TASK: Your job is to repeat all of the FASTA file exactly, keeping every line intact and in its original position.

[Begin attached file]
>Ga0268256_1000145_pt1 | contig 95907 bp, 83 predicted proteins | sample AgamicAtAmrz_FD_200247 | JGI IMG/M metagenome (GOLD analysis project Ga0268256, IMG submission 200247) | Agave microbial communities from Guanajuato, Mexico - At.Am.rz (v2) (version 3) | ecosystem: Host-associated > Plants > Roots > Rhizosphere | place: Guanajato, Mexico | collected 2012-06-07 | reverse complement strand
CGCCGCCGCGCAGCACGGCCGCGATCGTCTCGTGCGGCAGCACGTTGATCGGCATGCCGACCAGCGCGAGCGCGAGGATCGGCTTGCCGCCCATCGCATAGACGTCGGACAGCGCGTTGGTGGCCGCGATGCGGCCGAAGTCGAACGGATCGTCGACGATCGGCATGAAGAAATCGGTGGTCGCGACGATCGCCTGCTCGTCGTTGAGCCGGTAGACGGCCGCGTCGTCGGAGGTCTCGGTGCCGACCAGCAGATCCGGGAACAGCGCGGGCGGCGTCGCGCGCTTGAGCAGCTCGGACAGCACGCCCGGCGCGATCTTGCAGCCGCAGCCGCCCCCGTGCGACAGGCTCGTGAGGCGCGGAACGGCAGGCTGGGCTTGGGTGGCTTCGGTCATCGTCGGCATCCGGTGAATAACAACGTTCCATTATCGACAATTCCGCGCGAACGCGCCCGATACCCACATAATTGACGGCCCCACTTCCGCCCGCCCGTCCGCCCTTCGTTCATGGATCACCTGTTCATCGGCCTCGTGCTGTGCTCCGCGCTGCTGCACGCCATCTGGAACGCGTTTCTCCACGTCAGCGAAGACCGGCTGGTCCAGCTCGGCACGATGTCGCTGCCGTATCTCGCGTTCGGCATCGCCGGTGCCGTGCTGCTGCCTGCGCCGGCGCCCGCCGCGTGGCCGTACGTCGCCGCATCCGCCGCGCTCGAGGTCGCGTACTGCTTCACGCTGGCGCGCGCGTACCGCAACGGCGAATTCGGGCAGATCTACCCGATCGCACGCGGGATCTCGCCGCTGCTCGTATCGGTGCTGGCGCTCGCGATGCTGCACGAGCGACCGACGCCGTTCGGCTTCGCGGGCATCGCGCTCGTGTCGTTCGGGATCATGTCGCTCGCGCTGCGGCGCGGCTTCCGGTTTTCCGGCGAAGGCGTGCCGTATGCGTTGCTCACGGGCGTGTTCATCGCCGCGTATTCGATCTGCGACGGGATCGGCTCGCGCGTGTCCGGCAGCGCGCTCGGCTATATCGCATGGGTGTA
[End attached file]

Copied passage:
>Ga0268256_1000145_pt1 | contig 95907 bp, 83 predicted proteins | sample AgamicAtAmrz_FD_200247 | JGI IMG/M metagenome (GOLD analysis project Ga0268256, IMG submission 200247) | Agave microbial communities from Guanajuato, Mexico - At.Am.rz (v2) (version 3) | ecosystem: Host-associated > Plants > Roots > Rhizosphere | place: Guanajato, Mexico | collected 2012-06-07 | reverse complement strand
CGCCGCCGCGCAGCACGGCCGCGATCGTCTCGTGCGGCAGCACGTTGATCGGCATGCCGACCAGCGCGAGCGCGAGGATCGGCTTGCCGCCCATCGCATAGACGTCGGACAGCGCGTTGGTGGCCGCGATGCGGCCGAAGTCGAACGGATCGTCGACGATCGGCATGAAGAAATCGGTGGTCGCGACGATCGCCTGCTCGTCGTTGAGCCGGTAGACGGCCGCGTCGTCGGAGGTCTCGGTGCCGACCAGCAGATCCGGGAACAGCGCGGGCGGCGTCGCGCGCTTGAGCAGCTCGGACAGCACGCCCGGCGCGATCTTGCAGCCGCAGCCGCCCCCGTGCGACAGGCTCGTGAGGCGCGGAACGGCAGGCTGGGCTTGGGTGGCTTCGGTCATCGTCGGCATCCGGTGAATAACAACGTTCCATTATCGACAATTCCGCGCGAACGCGCCCGATACCCACATAATTGACGGCCCCACTTCCGCCCGCCCGTCCGCCCTTCGTTCATGGATCACCTGTTCATCGGCCTCGTGCTGTGCTCCGCGCTGCTGCACGCCATCTGGAACGCGTTTCTCCACGTCAGCGAAGACCGGCTGGTCCAGCTCGGCACGATGTCGCTGCCGTATCTCGCGTTCGGCATCGCCGGTGCCGTGCTGCTGCCTGCGCCGGCGCCCGCCGCGTGGCCGTACGTCGCCGCATCCGCCGCGCTCGAGGTCGCGTACTGCTTCACGCTGGCGCGCGCGTACCGCAACGGCGAATTCGGGCAGATCTACCCGATCGCACGCGGGATCTCGCCGCTGCTCGTATCGGTGCTGGCGCTCGCGATGCTGCACGAGCGACCGACGCCGTTCGGCTTCGCGGGCATCGCGCTCGTGTCGTTCGGGATCATGTCGCTCGCGCTGCGGCGCGGCTTCCGGTTTTCCGGCGAAGGCGTGCCGTATGCGTTGCTCACGGGCGTGTTCATCGCCGCGTATTCGATCTGCGACGGGATCGGCTCGCGCGTGTCCGGCAGCGCGCTCGGCTATATCGCATGGGTGTA